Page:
Bringing the Economy Home

Car Sales Are Big Business in One Rural Idaho County

Jessica Pupovac / NPR StateImpact

Click on the map to see Shoshone County's top five employers

Shoshone County is known as the Silver Valley because of its long history of metal mining, but mines aren’t the top employer anymore.  A car dealership is.

Dave Smith Motors employs about 400 people, according to data from the state.  Hecla Mining, the operator of the Lucky Friday Mine comes in a close second, with about 300 employees, although that mine is shut down for the next year.

Local economic development specialist Vern Hanson says it might be unusual for a county’s top employer to be a car dealership, but it’s been a boon for the local economy.

“There are more cars on the lot in Kellogg than there are people,” says Mary Kae Repp who does marketing for Dave Smith Motors.  Repp says there are typically 2,500 cars on the Dave Smith Motors lot at any one time. The town of Kellogg has just over 2,000 people.

“There are more cars on the lot in Kellogg than there are people”     -Mary Kae Repp

The business touts itself as the world’s largest Dodge and Chrysler dealer.  Repp says people fly in from all over the country to purchase cars at Dave Smith.  The dealership even has four full time shuttle drivers going to the Spokane, Washington airport on a regular basis to pick up customers.  It’s about a 70 mile drive.

Repp says it is remarkable a car dealer of this size is so successful in the rural north Idaho panhandle.  She attributes the success to a low-profit business model; selling lots of cars for a smaller profit rather than selling a few cars for a higher profit.

She says Dave Smith Motors, which opened in 1965, has been an economic driver in the region for at least the last decade.  Its 400 employees aren’t just selling cars.  The company also has a large support staff for working on titles and contracts, two full service centers, a car wash, a truck-bed liner installation center, an accessories shop, detailers, a tire factory, a sign shop and a tint shop.

A County in Transition

Jimmy Wayne / Flickr

A view of Kellogg, Idaho from I-90

So how did this car dealer become the biggest local employer? Well, you have to understand the county’s makeup.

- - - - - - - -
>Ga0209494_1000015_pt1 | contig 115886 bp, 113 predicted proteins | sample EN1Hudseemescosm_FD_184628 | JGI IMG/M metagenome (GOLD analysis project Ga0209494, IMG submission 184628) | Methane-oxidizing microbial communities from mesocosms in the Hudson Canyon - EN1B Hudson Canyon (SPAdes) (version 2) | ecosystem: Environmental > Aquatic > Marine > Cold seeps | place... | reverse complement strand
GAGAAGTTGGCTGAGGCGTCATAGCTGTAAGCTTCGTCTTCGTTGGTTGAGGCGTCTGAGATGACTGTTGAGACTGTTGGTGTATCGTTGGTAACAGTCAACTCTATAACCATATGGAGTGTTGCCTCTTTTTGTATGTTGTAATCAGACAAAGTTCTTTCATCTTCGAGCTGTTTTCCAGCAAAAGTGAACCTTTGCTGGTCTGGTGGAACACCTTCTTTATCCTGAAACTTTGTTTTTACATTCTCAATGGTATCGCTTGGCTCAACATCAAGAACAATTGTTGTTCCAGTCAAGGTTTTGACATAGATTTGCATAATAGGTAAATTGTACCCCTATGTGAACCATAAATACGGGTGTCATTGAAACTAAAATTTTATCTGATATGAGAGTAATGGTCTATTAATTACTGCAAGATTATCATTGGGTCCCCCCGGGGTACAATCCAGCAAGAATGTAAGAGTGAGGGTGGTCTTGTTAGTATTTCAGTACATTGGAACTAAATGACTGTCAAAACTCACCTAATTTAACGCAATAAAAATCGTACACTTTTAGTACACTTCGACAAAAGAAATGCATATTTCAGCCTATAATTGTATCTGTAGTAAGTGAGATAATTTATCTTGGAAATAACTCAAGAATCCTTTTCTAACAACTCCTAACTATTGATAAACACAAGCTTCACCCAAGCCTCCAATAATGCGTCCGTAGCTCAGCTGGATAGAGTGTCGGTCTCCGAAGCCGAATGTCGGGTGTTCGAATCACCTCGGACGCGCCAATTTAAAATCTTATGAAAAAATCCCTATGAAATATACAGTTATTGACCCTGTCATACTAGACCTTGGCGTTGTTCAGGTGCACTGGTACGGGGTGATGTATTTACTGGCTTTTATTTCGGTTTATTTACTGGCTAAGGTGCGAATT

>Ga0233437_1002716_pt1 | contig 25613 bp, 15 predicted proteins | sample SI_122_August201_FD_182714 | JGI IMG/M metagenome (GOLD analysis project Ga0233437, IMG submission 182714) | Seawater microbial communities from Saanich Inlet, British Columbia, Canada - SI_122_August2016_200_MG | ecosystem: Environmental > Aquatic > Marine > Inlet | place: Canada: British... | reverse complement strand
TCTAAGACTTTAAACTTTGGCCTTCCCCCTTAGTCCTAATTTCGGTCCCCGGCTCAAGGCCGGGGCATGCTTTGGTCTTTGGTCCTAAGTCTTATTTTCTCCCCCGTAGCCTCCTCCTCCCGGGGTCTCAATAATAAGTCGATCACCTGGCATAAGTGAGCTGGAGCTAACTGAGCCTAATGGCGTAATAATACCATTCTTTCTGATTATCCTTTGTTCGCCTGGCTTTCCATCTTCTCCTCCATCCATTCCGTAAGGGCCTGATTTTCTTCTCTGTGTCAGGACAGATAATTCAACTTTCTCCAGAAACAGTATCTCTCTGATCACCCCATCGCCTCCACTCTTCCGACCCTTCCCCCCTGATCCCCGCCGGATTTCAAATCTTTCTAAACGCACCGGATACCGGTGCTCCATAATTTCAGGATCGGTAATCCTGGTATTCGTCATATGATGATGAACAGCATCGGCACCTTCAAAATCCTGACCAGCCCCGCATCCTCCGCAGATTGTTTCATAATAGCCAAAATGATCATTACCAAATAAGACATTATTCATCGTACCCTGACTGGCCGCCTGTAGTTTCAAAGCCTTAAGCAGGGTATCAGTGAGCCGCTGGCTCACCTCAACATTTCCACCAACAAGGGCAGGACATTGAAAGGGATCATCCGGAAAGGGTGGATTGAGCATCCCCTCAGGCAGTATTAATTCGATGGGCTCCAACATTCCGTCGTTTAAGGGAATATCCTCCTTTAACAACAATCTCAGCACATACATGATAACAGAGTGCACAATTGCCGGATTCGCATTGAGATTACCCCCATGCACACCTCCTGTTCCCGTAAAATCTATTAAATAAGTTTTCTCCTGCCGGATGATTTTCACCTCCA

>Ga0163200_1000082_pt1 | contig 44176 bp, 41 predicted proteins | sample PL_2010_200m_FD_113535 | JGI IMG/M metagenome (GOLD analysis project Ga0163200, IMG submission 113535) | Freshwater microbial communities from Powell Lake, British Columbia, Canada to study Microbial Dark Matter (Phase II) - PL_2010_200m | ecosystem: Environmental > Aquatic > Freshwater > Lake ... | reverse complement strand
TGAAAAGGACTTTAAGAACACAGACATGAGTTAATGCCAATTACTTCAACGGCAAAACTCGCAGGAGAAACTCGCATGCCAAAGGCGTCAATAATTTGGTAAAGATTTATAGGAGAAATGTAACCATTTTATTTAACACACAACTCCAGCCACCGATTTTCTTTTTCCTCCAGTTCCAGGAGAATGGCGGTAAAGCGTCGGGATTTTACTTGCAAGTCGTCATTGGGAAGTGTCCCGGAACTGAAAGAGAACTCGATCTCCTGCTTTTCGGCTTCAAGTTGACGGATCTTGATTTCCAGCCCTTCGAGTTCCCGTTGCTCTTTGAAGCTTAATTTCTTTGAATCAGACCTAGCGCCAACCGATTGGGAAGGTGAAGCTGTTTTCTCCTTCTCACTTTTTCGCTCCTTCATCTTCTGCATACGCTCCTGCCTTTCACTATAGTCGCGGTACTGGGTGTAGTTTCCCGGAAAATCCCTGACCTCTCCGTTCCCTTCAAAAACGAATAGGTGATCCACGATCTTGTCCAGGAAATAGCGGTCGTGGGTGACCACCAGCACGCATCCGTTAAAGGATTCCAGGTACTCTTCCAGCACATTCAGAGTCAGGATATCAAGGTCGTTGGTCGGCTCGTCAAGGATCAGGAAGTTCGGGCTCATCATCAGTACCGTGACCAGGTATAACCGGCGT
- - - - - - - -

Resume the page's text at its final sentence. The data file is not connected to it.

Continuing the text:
Shoshone County is spread across more than 2,600 acres of densely forested, rugged mountain terrain along the eastern side of Idaho’s panhandle.  For outsiders, towns like Kellogg and Wallace might be better known as a place to stop and stretch your legs between Spokane, Washington and Missoula, Montana if you drive along I-90.

The county’s population is small.  Census data estimates fewer than 13,000 people live in Shoshone County. The population has been on the decline since at least the 1970s when almost 20,000 people lived there.

The unemployment rate in Shoshone County hasn’t been in the single-digits since September 2008.  Hanson says it’s a constant challenge to attract new companies to the valley.  He says he’s combating a stigma associated with the area being known as a Superfund site and because of the landscape, there just aren’t many available open, flat spaces for building.

Mining Bust

“The biggest change was the mines,” Hanson says.  “It started with [the closure of] Bunker Hill and it was a domino effect and we lost just about everything.  The ones that did remain were down to so few people it really wasn’t a viable occupation.”  The Bunker Hill mine in Kellogg closed in 1982, taking with it 2,000 jobs.

“The biggest change was the mines”  – Vern Hanson

The area has also lost a lot of jobs in the timber industry.  Hanson comes from a family of loggers, he father and brother were both in the business.  His brother is now a truck driver.

Hanson says with the slow economy, he now focused his time on trying to keep existing businesses from leaving.  “That’s about all we can do right now,” Hanson says.

It’s unclear if or how the mining and timber industries will make a resurgence in the Silver Valley.  As commodity prices increase, the likelihood of more mining activity increases.  But what’s pretty clear is Dave Smith Motors will continue to carve out its niche in Shoshone County’s economy.


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